These conversations, and the proposals that emanated from them, served as the basis for the latter half of my project, in which I formulated an advocacy agenda aimed at addressing these concerns. In consultation with other tax advocates, we developed preliminary proposals that will be brought to the Capitol this coming session. These proposals include an expansion of the Working Family Credit to excluded workers, the development of a state Child Tax Credit, and improving funding for integrated tax preparation and financial capability sites.
Finally, I developed a toolkit of advocacy materials that will be shared with allies to galvanize support for our initiatives. With any luck, the work I’ve done this summer will adequately inform upcoming policy debates, and ensure that Minnesota’s tax system is as equitable as possible.
Ellie Hohulin (she/her/hers)
Class of 2019
Forecast Public Art
Art, urban spaces, and community engagement are major interests of mine. I see my study of art history as a way to use my passion for these subjects to make creative work more accessible to the public and as a way to share stories and build community. In the fall of 2017, I took Urban Geography, and completed my final project on public art. I knew this was a passion I wanted to explore further after great frustration in the ways the mainstream art world is often highly elitist and inaccessible. I wanted to find a sect of art that was more focused on the community. Forecast Public Art is a non-profit in St. Paul working to make public art happen in the state of Minnesota and throughout the country, by way of grants, consulting, workshops, and publishing a public art magazine. It was a perfect fit.
Throughout the summer, I assisted with a wide variety of projects within the consulting branch, from working with the Mall of America on a new commission and assisting with workshops for artists to conducting research on how various communities are confronting problematic or controversial monuments.
My main project focused on performance art in public spaces. Performance art is not often considered when thinking about public art, instead, ‘the three Ms’, as Forecast puts it, (monuments, murals, and memorials) come to mind. But as artists attempt to move away from the commodification of their own objects, site-specific performance pieces allow an opportunity for sharing stories in urban spaces that are temporary and made for the public. The resource list I created this summer consists of artists, projects, book titles, online resources, historical topics, and big questions to consider when thinking about performance art in the public. I hope this resource will be useful for Forecast and artists as this form and the field of public art continues to grow. I am excited to continue to think about public art and re-conceptualize my art history major and the path down which it will take me, and am so thankful to Forecast.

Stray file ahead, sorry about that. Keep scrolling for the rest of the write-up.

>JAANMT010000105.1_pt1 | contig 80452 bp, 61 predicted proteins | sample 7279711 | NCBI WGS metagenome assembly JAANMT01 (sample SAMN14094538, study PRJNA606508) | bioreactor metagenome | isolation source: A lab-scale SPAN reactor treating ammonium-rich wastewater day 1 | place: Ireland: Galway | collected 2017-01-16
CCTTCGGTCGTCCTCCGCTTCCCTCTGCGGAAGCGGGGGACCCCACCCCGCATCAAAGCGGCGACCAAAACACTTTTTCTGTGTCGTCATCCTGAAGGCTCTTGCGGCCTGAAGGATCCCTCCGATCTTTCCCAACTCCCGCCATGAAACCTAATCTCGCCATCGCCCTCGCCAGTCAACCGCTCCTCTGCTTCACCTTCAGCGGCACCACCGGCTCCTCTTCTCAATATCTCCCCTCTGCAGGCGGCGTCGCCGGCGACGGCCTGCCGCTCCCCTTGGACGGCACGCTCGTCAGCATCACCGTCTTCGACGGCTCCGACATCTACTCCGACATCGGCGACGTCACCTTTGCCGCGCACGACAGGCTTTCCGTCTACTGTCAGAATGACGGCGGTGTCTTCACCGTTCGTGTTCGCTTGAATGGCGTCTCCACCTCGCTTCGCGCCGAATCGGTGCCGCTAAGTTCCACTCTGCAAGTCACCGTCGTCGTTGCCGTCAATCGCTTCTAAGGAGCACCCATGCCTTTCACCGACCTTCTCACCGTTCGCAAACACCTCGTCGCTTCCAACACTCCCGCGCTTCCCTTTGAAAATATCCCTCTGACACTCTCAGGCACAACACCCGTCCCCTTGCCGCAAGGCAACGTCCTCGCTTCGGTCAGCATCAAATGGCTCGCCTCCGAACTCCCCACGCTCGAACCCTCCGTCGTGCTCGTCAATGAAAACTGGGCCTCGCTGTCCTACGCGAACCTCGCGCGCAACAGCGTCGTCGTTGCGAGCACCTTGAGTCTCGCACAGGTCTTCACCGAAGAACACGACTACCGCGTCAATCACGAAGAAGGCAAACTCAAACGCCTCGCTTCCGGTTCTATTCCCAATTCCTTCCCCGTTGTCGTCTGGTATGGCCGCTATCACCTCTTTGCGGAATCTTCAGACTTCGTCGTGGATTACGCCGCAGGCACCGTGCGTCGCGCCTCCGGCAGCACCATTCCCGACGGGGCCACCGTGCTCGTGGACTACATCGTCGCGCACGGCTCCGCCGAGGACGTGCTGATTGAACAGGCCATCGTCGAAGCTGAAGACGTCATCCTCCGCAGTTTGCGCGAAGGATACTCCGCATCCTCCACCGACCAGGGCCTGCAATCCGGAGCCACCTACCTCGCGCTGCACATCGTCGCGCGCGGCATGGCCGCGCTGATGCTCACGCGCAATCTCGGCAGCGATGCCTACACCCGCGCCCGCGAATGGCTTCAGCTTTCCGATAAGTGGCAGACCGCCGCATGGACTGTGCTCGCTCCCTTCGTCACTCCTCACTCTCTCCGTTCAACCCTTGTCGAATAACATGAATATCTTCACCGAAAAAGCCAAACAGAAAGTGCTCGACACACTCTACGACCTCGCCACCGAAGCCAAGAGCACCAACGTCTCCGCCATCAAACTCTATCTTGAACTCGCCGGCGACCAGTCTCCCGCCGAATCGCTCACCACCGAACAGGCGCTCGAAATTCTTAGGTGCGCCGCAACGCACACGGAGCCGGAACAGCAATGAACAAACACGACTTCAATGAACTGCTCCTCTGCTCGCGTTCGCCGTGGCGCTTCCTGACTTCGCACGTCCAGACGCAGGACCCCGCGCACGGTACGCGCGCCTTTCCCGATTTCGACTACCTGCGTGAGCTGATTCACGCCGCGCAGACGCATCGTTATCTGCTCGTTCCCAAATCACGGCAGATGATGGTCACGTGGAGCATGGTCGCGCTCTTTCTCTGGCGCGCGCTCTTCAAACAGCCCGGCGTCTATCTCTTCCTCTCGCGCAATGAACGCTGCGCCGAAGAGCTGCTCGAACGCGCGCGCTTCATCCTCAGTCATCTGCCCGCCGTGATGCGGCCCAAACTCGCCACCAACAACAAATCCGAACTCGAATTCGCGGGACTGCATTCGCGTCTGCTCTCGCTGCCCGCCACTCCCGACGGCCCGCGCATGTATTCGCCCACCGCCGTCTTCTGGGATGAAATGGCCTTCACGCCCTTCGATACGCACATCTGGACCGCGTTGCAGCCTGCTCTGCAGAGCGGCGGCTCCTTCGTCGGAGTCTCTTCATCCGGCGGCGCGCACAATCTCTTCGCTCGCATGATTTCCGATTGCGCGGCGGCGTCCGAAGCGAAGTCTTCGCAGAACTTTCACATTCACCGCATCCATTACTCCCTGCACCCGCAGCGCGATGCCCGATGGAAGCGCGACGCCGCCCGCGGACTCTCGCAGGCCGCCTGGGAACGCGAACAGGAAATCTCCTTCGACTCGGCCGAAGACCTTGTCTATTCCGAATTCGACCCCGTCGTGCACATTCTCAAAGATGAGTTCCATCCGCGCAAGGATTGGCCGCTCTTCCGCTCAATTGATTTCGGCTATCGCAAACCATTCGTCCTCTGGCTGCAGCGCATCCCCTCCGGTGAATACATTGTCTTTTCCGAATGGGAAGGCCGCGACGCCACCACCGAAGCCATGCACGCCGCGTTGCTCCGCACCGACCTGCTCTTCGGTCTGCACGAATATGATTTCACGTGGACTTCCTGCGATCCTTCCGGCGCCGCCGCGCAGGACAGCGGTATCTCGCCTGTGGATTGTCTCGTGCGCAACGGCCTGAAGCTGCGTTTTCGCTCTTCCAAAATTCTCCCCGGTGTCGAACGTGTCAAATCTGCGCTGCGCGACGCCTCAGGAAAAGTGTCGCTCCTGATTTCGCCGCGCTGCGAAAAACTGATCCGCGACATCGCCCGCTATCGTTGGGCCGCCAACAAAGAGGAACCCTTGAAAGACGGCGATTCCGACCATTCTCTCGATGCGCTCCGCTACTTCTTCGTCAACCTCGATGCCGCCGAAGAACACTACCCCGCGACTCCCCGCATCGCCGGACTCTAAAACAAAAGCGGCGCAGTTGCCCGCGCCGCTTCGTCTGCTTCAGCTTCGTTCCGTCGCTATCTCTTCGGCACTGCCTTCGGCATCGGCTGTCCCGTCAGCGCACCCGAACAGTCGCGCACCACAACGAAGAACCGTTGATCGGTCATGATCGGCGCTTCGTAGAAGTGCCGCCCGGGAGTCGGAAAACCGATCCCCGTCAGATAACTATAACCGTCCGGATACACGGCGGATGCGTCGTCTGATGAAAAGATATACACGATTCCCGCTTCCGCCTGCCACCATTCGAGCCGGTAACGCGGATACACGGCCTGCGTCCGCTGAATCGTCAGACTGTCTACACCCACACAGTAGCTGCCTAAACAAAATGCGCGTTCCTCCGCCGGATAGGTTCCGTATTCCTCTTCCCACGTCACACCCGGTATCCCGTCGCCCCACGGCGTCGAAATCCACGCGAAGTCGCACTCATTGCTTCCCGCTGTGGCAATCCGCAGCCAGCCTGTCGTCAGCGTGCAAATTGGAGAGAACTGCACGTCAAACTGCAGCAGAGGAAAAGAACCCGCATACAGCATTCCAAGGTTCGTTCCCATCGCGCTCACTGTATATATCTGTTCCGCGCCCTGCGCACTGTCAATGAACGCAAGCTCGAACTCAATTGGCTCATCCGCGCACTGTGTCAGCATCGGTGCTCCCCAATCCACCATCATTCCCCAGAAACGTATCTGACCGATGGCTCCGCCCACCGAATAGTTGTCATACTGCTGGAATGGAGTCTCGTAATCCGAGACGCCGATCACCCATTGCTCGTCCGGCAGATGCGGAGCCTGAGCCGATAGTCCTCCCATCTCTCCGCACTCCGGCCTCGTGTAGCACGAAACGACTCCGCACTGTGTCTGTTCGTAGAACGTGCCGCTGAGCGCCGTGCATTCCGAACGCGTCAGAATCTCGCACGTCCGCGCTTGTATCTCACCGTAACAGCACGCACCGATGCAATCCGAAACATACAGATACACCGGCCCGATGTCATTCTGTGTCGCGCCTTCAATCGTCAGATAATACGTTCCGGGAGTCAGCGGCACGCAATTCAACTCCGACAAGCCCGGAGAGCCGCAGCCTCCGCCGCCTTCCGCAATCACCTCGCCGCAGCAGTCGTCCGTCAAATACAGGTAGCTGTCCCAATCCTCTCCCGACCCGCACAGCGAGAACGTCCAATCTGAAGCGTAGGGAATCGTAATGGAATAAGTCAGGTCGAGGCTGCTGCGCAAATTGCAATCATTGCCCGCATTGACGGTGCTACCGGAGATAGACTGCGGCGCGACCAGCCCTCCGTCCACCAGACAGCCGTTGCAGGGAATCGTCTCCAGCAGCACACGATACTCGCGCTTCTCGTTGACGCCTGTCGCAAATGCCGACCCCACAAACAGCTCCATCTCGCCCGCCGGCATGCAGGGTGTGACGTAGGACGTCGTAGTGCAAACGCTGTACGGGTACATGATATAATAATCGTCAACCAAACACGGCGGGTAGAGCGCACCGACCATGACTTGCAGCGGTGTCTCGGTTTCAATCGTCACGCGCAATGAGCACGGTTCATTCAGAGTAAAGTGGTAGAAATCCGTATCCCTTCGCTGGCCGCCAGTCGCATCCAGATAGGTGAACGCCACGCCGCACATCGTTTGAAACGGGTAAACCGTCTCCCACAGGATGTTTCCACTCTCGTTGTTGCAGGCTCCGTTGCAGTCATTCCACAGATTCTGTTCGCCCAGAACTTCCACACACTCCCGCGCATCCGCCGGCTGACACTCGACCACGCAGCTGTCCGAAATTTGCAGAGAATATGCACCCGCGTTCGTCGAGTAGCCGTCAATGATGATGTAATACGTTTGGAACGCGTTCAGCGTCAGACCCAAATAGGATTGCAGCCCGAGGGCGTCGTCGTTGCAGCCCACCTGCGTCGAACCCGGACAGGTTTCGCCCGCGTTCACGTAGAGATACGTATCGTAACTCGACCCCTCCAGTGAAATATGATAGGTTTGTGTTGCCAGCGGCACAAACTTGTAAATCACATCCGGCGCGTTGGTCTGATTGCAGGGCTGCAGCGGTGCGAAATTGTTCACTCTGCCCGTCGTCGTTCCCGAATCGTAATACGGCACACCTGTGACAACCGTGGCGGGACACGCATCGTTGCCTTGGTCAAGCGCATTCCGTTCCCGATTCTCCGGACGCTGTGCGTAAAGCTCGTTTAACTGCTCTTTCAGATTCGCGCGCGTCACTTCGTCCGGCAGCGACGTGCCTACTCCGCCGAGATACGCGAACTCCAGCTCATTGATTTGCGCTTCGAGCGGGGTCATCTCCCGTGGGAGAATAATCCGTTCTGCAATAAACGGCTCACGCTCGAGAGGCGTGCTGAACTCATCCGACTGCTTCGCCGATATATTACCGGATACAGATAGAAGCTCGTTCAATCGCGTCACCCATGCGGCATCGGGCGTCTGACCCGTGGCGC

Class of 2019
Union Park District Council (UPDC)
Every day of my summer as a Chuck Green Fellow with the Union Park District Council (UPDC), I sat down and asked myself the question: how can we make our city better? As Saint Paul and Union Park (the neighborhood just north of Mac-Groveland, stretching from the Mississippi River to Lexington Avenue and Summit Avenue to University) grow and change, residents of the city meet head on at the district council level with differing answers to that question. Some prefer to see the change arrested, preserving “neighborhood character” and historical homes. Others would prefer to see development embraced head-on, increasing housing stock and density. The problem I tasked myself with solving was how to make sure that Saint Paul continues to hold viable housing stock for low-income residents. In short, I wanted to ensure that more affordable housing is produced.
When I was brought on as a Chuck Green Fellow at UPDC in March, the Executive Director (who would leave before the summer started) suggested to me that I spend my Chuck Green summer researching inclusionary zoning, a policy that mandates that developers set aside a certain amount of units as affordable when constructing new market-rate developments. This meant that I spent my days up to my eyes in policy, giving me a chance to explore my then-unrealized desire to descend into full policy wonkery. It meant that all of my casual conversations somehow ended up being about zoning codes, and that I had a favorite type of zoning (Traditional Neighborhood, because it allows for higher housing density as well as business mixed-use developments, which ultimately results in a more compact and walkable city), and that I couldn’t differentiate between Noah the name and NOAH the Naturally-Occurring-Affordable-Housing. This was exhausting but ultimately satisfying, and it culminated in a lengthy written report distributed to the UPDC board as well as a half hour presentation to the UPDC Committee on Land Use and Economic Development (CLUED). I’ll also be working with UPDC as an off-campus student employee in the upcoming academic year; the new Executive Director and I have talked about taking that presentation on the road to other district councils.